There's this building on SE 122nd, a little south of the Midland Branch Library, on the west side of the street between Main and Market, its address is 1245, and it tends to be a county home for services for various disadvantaged populations. Its held state offices and county offices and been home to correctional functions such as a work-release and more recently has housed the Wy'east Men's Shelter.
It's a two-story brick edifice about the length of a city block.
It's been doing a little evolution over the past year and that evolution is mostly finished. And, in a niche in the building's east front, formerly bare brick veneer, now exists this wondrous bit of art:
I'm happy to live in one of the most, if not the most, economically and ethnically diverse areas in all of Oregon. I don't mean this as a brag; it just makes me happier to see a whole lot of different people. You can get whitebread anywhere you want in Oregon, and Portland west of 82nd is blanding out at an amazing rate. Out here, in what the kids call the Numbers, you get a rainbow of skin colors. There are a great many African immigrants. There is the most amazing and delightful mercado next to the Plaid Pantry that's a 10-minute walk from my house. There are two halal groceries down at 122nd and Division.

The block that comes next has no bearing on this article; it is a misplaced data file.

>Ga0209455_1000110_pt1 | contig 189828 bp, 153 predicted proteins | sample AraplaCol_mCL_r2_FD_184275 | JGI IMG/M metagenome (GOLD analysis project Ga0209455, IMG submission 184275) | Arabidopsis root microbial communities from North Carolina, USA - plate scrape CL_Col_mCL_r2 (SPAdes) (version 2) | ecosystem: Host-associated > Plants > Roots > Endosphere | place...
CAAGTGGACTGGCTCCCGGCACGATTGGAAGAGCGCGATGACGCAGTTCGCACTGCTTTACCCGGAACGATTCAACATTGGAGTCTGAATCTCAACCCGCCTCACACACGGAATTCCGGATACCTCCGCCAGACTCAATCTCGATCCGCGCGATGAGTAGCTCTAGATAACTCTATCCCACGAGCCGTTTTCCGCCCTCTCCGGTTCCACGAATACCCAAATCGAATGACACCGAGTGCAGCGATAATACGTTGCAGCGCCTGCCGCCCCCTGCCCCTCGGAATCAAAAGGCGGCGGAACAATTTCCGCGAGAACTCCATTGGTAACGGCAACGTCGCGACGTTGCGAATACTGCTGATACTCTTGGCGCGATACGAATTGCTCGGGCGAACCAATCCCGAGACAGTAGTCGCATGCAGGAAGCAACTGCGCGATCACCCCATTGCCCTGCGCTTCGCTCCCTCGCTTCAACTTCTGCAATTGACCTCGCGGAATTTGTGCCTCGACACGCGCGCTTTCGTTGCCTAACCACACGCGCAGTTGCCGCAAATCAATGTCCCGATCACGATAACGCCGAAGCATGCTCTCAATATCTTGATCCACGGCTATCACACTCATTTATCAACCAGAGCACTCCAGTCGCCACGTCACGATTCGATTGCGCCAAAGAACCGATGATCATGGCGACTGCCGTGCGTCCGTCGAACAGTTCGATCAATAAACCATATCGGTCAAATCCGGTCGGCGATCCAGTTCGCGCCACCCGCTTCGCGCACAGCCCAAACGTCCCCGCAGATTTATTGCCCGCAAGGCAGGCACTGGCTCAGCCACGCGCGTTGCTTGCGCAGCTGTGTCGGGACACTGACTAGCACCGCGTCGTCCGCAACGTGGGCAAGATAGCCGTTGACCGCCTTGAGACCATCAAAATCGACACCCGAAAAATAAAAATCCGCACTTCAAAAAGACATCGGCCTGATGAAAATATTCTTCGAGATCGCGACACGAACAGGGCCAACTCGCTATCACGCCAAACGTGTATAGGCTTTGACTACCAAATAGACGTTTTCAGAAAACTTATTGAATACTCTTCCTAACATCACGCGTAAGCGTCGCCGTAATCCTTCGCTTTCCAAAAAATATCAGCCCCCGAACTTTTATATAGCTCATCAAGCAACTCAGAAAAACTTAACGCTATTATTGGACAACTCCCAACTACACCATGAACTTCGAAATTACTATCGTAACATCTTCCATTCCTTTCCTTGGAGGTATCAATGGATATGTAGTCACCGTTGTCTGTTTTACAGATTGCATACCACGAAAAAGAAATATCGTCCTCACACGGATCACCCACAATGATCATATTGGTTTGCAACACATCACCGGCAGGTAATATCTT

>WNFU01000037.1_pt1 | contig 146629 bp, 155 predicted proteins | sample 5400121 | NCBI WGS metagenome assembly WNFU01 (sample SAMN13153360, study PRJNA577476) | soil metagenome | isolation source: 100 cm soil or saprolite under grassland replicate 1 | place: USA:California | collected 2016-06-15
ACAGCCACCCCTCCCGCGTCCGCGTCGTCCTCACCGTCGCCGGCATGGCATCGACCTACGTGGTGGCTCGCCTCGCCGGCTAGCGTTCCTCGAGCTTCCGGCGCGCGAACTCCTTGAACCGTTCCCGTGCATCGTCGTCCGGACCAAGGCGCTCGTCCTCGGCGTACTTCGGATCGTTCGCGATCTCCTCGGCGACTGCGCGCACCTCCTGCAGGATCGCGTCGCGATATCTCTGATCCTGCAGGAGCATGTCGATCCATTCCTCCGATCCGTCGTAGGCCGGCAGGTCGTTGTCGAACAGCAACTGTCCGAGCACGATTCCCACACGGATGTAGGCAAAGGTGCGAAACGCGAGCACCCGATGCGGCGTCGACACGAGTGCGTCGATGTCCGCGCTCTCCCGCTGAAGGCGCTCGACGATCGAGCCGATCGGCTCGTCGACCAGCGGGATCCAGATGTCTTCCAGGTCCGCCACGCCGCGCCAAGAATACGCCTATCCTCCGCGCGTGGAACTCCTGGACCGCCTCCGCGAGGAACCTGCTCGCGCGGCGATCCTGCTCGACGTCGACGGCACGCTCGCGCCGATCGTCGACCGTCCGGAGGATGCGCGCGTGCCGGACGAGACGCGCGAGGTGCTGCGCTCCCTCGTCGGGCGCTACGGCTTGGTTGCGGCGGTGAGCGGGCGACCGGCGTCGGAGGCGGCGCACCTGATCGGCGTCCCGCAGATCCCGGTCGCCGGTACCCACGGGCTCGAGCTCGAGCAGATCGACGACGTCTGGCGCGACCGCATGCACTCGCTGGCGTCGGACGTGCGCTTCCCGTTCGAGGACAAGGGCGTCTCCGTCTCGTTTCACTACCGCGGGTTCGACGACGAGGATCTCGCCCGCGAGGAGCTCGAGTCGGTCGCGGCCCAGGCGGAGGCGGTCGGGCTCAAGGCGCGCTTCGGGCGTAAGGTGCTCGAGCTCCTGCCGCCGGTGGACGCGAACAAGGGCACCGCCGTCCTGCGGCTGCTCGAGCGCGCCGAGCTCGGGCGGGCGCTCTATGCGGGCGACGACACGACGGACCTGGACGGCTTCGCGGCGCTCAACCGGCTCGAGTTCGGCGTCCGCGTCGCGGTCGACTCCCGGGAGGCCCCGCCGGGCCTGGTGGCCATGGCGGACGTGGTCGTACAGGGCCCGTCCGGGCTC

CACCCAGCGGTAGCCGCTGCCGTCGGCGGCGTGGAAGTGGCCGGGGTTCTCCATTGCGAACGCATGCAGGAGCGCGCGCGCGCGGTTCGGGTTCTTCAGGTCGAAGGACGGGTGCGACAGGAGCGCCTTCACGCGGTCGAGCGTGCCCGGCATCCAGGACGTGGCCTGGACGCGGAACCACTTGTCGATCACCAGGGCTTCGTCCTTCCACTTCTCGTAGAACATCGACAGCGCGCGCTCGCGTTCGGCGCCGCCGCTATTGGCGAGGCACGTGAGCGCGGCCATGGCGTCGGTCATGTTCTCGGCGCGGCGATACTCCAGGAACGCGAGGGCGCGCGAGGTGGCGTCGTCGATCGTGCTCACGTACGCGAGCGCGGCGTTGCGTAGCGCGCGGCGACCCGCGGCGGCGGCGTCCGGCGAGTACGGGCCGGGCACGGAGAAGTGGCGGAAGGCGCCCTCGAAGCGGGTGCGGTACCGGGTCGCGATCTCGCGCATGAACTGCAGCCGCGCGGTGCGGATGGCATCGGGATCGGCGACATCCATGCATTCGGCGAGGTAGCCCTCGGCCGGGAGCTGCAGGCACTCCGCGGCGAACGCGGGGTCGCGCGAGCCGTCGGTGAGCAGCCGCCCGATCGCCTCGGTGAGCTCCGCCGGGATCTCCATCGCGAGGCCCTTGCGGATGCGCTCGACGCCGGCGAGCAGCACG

And the faces on that mural perfectly reflect that. The rest of the kaleidoscopically-wondrous picture invites you into a universe of wonders which asks you to engage and explore, and make sense of it all.
Like life, really.
I'm not world-travelled, but I've lived in more than a few places in my life and I've never felt as joyously at home as I have in my years out near 122nd in the David Douglas neighborhoods. It may not be the perfect place, but it comes close.